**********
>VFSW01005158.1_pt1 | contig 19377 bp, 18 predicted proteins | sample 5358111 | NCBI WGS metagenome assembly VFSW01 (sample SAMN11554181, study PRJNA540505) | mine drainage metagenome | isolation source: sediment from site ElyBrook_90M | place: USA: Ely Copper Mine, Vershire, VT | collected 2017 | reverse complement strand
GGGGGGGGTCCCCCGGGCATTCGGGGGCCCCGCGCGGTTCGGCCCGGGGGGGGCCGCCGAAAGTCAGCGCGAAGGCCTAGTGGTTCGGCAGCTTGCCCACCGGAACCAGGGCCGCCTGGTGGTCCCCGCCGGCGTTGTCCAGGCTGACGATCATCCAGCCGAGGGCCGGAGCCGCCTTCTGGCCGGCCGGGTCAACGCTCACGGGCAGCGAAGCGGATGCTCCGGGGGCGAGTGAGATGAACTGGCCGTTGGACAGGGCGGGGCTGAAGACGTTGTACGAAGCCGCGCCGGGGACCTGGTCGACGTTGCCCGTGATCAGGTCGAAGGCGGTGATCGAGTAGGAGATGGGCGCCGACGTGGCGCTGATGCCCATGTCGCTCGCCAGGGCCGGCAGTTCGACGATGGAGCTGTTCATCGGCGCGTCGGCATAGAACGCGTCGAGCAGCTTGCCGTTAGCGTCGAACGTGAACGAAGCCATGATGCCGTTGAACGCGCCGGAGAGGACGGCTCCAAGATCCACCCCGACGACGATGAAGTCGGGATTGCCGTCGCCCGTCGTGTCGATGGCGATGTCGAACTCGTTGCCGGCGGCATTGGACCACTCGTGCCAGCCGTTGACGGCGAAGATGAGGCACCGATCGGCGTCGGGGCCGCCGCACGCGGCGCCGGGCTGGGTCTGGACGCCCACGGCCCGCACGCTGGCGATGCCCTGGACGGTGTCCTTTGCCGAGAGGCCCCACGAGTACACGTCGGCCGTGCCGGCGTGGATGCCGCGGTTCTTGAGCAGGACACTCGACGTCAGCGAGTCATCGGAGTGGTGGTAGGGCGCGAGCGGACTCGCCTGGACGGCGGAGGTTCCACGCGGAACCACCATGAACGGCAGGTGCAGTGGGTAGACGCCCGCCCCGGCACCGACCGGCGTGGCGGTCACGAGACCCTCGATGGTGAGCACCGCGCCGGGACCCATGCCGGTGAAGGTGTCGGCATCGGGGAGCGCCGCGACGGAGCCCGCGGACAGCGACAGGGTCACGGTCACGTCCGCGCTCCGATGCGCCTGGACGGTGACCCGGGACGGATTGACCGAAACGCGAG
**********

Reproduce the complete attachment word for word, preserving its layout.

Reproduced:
>VFSW01005158.1_pt1 | contig 19377 bp, 18 predicted proteins | sample 5358111 | NCBI WGS metagenome assembly VFSW01 (sample SAMN11554181, study PRJNA540505) | mine drainage metagenome | isolation source: sediment from site ElyBrook_90M | place: USA: Ely Copper Mine, Vershire, VT | collected 2017 | reverse complement strand
GGGGGGGGTCCCCCGGGCATTCGGGGGCCCCGCGCGGTTCGGCCCGGGGGGGGCCGCCGAAAGTCAGCGCGAAGGCCTAGTGGTTCGGCAGCTTGCCCACCGGAACCAGGGCCGCCTGGTGGTCCCCGCCGGCGTTGTCCAGGCTGACGATCATCCAGCCGAGGGCCGGAGCCGCCTTCTGGCCGGCCGGGTCAACGCTCACGGGCAGCGAAGCGGATGCTCCGGGGGCGAGTGAGATGAACTGGCCGTTGGACAGGGCGGGGCTGAAGACGTTGTACGAAGCCGCGCCGGGGACCTGGTCGACGTTGCCCGTGATCAGGTCGAAGGCGGTGATCGAGTAGGAGATGGGCGCCGACGTGGCGCTGATGCCCATGTCGCTCGCCAGGGCCGGCAGTTCGACGATGGAGCTGTTCATCGGCGCGTCGGCATAGAACGCGTCGAGCAGCTTGCCGTTAGCGTCGAACGTGAACGAAGCCATGATGCCGTTGAACGCGCCGGAGAGGACGGCTCCAAGATCCACCCCGACGACGATGAAGTCGGGATTGCCGTCGCCCGTCGTGTCGATGGCGATGTCGAACTCGTTGCCGGCGGCATTGGACCACTCGTGCCAGCCGTTGACGGCGAAGATGAGGCACCGATCGGCGTCGGGGCCGCCGCACGCGGCGCCGGGCTGGGTCTGGACGCCCACGGCCCGCACGCTGGCGATGCCCTGGACGGTGTCCTTTGCCGAGAGGCCCCACGAGTACACGTCGGCCGTGCCGGCGTGGATGCCGCGGTTCTTGAGCAGGACACTCGACGTCAGCGAGTCATCGGAGTGGTGGTAGGGCGCGAGCGGACTCGCCTGGACGGCGGAGGTTCCACGCGGAACCACCATGAACGGCAGGTGCAGTGGGTAGACGCCCGCCCCGGCACCGACCGGCGTGGCGGTCACGAGACCCTCGATGGTGAGCACCGCGCCGGGACCCATGCCGGTGAAGGTGTCGGCATCGGGGAGCGCCGCGACGGAGCCCGCGGACAGCGACAGGGTCACGGTCACGTCCGCGCTCCGATGCGCCTGGACGGTGACCCGGGACGGATTGACCGAAACGCGAG